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Justice delayed?

Soma Chakraborty, New Delhi, March 2016 


Alarming shortage of Judges, cases pendency hit Indian courts

According to an official estimate, there are over three crore cases pending at the three levels of the Indian judiciary. The situation became graver with no system in place on the appointment of Judges to the Supreme Court and the High Courts between April 13 and October 16 last year due to the fiasco over the National Judicial Appointments Commission (NJAC) Act. The alarming state of affairs in the Indian judiciary is evident from the fact that in the Supreme Court alone, as many as 59,468 cases were pending as on February 19, 2016. Bureaucracy Today analyses the situation and brings an in-depth report to its readers. 
As a well-known adage goes, “Justice delayed is justice denied”.  With every tick of the clock, the shortage of Judges and an ever increasing number of pending cases are making the wait for justice longer in India. According to Law and Justice Ministry data, the Supreme Court and the High Courts across the country are functioning with a strength of Judges much below the sanctioned one.
As per information available by the Supreme Court of India, it had 59,468 cases – 48,418 civil and 11,050 criminal –pending as on February 19, 2016.  
The situation is grimmer in the 24 High Courts and District and Subordinate Courts in the country.    
According to Ministry of Law and Justice data, a total of 41,53,957 cases were pending in High Courts across the country as on December 31, 2014. The situation was similar in the District and Subordinate Courts where around three crore cases were pending. As per official data, a total of 2,64,88,405 cases – 82,34,281 civil and 1,82,54,124 criminal – were pending in the District and Subordinate Courts as on December 31, 2014.
A Law Ministry statement says, “Some of the main factors responsible for pendency of cases in courts are increasing number of State and Central legislations, accumulation of first appeals, continuation of ordinary civil jurisdiction in some of the High Courts, vacancies of Judges, appeals against orders of quasi-judicial forums going to High Courts, number of revisions/appeals, frequent adjournments, indiscriminate use of writ jurisdiction, lack of adequate arrangement to monitor, track and bunch cases for hearing.”
Of all the factors, the number of vacancies in the judiciary stands out.
There is a huge backlog of Judges vacancies in courts across India. According to a Law and Justice Ministry document, the Supreme Court itself has a backlog of six Judges as against a sanctioned strength of 31.
The High Courts are also not far behind. The Ministry document says that as many as 464 positions of Judges were lying vacant in the 24 High Courts as against a sanctioned strength of 1,056 Judges – 754 permanent and 302 additional -- as on February 29, 2016.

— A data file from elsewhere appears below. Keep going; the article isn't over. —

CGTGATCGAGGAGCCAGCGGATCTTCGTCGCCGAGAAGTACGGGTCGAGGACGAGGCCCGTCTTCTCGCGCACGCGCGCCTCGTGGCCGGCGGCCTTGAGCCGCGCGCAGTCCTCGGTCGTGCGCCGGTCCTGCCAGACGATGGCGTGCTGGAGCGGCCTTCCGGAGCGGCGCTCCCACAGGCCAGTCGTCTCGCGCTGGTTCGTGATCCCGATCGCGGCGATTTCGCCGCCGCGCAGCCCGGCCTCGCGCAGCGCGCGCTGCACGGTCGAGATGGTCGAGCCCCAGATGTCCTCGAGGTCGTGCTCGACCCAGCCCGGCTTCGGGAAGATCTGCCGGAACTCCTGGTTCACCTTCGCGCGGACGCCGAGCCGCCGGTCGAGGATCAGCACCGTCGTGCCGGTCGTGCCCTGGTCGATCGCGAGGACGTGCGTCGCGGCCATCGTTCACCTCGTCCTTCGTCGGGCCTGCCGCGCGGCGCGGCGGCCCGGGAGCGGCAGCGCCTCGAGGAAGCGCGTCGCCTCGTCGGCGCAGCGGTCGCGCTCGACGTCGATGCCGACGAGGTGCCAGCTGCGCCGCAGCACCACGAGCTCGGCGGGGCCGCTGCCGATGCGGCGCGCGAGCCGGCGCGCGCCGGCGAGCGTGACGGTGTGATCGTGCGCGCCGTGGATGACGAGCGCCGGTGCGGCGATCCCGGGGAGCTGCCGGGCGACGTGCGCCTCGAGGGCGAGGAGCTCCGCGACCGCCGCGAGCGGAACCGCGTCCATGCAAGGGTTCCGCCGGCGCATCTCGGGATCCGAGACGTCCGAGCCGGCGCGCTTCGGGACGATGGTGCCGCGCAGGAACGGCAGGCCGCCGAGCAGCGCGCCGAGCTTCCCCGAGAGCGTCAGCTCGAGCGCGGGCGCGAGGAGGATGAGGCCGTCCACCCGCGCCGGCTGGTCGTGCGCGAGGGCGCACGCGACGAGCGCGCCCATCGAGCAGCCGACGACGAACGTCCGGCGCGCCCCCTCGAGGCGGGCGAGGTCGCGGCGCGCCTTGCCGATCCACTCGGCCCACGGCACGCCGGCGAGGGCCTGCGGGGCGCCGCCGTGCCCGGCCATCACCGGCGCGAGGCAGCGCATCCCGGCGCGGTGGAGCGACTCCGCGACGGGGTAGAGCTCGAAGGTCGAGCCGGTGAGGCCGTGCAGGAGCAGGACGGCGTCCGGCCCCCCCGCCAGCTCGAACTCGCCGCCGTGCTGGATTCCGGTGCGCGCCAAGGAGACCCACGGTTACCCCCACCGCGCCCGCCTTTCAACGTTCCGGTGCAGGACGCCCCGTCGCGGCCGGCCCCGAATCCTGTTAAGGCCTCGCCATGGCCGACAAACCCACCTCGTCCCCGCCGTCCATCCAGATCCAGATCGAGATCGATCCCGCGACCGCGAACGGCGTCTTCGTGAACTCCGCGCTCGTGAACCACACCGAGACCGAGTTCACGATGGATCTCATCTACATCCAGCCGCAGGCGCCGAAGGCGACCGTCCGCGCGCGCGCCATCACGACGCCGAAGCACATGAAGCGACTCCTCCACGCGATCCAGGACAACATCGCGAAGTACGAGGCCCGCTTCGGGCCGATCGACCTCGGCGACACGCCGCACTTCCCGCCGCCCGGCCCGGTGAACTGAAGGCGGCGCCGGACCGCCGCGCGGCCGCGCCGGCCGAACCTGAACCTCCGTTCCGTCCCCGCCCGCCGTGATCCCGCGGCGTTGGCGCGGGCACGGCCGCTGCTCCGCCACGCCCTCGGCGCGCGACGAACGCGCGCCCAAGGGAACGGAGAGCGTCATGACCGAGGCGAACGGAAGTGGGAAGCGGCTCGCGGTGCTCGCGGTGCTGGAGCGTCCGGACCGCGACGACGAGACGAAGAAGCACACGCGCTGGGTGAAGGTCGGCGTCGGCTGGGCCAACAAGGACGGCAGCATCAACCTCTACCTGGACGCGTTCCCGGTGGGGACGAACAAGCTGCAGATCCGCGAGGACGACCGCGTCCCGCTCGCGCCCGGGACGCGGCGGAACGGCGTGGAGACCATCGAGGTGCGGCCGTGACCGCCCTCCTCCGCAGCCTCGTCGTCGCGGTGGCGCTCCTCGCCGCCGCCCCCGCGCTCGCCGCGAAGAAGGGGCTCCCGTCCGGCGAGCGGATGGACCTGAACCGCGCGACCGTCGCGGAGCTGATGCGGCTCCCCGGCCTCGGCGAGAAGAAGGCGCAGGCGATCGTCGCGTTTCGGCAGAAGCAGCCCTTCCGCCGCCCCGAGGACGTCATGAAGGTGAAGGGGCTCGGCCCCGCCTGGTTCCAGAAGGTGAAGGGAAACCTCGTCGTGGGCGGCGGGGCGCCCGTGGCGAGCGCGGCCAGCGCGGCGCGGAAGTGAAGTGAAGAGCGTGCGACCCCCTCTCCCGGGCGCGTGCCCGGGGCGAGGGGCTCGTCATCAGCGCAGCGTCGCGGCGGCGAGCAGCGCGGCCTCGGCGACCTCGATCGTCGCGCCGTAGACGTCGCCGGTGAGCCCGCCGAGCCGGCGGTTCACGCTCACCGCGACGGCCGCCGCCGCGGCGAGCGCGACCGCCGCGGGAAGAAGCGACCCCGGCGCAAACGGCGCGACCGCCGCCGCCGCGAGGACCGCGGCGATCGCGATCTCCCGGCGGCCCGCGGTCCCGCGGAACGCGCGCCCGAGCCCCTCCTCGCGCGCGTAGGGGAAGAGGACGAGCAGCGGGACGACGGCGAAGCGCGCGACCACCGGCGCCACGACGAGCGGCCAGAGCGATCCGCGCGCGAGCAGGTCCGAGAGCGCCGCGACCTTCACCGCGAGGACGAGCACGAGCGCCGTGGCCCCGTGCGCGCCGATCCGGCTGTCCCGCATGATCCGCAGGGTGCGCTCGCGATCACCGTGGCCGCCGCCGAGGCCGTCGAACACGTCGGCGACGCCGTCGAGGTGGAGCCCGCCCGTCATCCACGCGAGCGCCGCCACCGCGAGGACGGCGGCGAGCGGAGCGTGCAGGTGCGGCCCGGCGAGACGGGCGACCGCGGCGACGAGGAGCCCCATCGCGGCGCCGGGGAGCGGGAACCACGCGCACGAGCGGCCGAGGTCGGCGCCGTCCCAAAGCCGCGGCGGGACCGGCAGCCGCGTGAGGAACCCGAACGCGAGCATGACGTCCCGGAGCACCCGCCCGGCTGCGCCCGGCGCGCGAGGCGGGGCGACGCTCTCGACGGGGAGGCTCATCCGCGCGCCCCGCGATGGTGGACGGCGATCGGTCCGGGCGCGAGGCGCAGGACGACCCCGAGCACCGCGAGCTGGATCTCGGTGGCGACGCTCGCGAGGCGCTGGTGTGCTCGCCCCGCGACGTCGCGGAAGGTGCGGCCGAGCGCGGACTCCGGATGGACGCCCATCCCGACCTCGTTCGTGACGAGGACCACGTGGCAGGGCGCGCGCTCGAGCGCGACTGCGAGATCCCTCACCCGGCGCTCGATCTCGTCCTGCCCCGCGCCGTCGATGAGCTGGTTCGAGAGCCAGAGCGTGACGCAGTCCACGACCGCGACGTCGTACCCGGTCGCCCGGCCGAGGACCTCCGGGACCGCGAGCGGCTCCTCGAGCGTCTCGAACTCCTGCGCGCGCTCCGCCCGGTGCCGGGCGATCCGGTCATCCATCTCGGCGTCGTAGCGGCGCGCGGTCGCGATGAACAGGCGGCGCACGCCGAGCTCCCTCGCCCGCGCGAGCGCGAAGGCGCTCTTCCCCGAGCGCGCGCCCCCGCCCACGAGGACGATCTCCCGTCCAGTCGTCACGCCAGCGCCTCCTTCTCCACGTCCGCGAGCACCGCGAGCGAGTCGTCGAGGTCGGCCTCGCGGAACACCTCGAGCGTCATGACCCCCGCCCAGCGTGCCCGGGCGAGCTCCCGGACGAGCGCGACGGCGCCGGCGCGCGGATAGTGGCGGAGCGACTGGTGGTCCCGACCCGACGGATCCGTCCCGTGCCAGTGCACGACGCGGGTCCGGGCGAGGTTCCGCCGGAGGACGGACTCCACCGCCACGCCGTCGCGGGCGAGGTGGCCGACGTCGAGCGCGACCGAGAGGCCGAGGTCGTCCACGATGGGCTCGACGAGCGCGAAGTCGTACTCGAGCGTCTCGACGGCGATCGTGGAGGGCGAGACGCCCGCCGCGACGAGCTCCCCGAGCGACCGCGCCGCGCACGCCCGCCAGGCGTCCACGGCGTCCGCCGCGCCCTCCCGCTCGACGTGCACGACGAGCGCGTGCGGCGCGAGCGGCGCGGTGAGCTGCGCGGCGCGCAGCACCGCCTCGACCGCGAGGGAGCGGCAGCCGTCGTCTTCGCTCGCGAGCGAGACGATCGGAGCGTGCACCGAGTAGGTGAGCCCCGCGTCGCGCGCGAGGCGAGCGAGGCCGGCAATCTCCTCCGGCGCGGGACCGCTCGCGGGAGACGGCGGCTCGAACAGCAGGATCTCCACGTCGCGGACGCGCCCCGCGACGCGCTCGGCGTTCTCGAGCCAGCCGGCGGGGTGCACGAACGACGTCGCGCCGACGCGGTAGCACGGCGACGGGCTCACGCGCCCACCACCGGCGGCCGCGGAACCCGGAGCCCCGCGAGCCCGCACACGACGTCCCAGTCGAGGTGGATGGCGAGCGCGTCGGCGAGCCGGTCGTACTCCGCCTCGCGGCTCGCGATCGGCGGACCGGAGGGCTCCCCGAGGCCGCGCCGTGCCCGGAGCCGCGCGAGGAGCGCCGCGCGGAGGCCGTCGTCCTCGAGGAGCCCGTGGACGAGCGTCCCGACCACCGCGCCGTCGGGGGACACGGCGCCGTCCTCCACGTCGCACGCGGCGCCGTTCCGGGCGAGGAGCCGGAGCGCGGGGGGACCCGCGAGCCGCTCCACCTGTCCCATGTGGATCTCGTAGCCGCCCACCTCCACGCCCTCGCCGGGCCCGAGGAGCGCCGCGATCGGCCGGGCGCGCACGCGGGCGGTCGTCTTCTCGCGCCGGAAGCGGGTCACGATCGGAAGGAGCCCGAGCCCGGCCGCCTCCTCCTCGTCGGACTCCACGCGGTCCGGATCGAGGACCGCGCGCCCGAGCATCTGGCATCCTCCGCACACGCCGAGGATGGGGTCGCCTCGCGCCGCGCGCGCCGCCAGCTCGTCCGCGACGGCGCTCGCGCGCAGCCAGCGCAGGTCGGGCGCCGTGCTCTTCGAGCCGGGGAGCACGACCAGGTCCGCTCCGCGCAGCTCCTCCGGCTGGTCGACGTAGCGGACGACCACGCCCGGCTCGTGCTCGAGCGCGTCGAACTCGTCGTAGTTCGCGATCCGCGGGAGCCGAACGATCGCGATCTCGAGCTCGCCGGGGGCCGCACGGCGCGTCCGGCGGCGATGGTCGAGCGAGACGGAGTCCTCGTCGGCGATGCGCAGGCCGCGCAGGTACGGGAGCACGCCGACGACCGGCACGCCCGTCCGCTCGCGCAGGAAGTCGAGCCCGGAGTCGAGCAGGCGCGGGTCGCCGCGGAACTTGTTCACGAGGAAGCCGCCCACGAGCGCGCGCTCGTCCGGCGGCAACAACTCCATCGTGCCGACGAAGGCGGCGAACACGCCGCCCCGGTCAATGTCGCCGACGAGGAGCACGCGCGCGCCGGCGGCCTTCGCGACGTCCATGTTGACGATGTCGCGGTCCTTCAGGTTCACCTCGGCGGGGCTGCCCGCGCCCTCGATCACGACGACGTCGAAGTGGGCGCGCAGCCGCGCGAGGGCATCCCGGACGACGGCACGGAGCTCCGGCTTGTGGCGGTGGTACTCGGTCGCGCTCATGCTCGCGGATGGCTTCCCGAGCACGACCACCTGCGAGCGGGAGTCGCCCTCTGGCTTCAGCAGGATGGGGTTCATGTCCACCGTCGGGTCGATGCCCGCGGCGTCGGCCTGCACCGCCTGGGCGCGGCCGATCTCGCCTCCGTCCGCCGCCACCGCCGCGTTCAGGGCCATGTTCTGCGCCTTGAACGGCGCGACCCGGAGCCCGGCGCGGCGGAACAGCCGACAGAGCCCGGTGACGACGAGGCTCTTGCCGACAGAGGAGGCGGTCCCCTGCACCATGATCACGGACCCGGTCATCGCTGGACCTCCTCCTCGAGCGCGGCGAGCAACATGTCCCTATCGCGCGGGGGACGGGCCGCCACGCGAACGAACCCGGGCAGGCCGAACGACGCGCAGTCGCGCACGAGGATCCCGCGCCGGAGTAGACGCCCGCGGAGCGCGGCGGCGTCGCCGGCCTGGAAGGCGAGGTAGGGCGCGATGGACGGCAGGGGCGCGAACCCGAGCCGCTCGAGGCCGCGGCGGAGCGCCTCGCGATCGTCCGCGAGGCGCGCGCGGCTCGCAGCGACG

The Delhi High Court had 21 positions of Judges vacant as against a sanctioned strength of 60. The ratio is serious in view of the number of cases going up substantially every year in the metropolis. 
The Allahabad High Court, which is the country’s largest, has 88 vacant positions as against the official strength of 160. The High Courts of other States like West Bengal, Maharashtra, Madhya Pradesh, Rajasthan and Punjab and Haryana have the same story to tell. Only the Tripura High Court with a total strength of just four Judges has no vacancy. 
“With some High Courts having nearly 40 per cent vacancies, appeals go unheard for years together,” a practising lawyer in the Gauhati High Court tells Bureaucracy Today. The Gauhati High Court has nine positions of Judges vacant as against a sanctioned strength of 24. 
The Judge-population ratio in India works out to be 17.72 Judges/judicial officers per 10 lakh persons. In 2002, based on a comparative assessment of the position in other countries, the Supreme Court decided in the All India Judges’ Association case that the ratio must be 50 Judges for 10 lakh people in the country.
The Chief Justices’ Conference held on April 3 and 4, 2015 had resolved that each High Court would establish an Arrears Committee to clear the backlog of cases pending for more than five years.  
As per information available from the Ministry of Law and Justice, Arrears Committees have been set up in 19 High Courts. These 19 High Courts are of Allahabad, Bombay, Calcutta, Chhattisgarh, Delhi, Himachal Pradesh, Jammu and Kashmir, Jharkhand, Kerala, Madhya Pradesh, Madras, Manipur, Meghalaya, Orissa, Patna, Punjab and Haryana, Sikkim, Tripura and Uttarakhand.
No doubt, the Government is making effort to reduce the Judges’ shortage but experts opine that there is lot more to do. Experts say delays in the disposal of cases affect all sections of society and unless urgent steps are taken, the judiciary will crumble under its own weight and people will lose faith in the justice delivery system. Though Article 39-A of the Constitution directs the State to secure equal justice and provide free legal aid for its citizens, can we assume that in view of the present state of affairs in the legal system it (the State) has failed to address the basic issues of quick and inexpensive justice and protecting the rights of the vulnerable?


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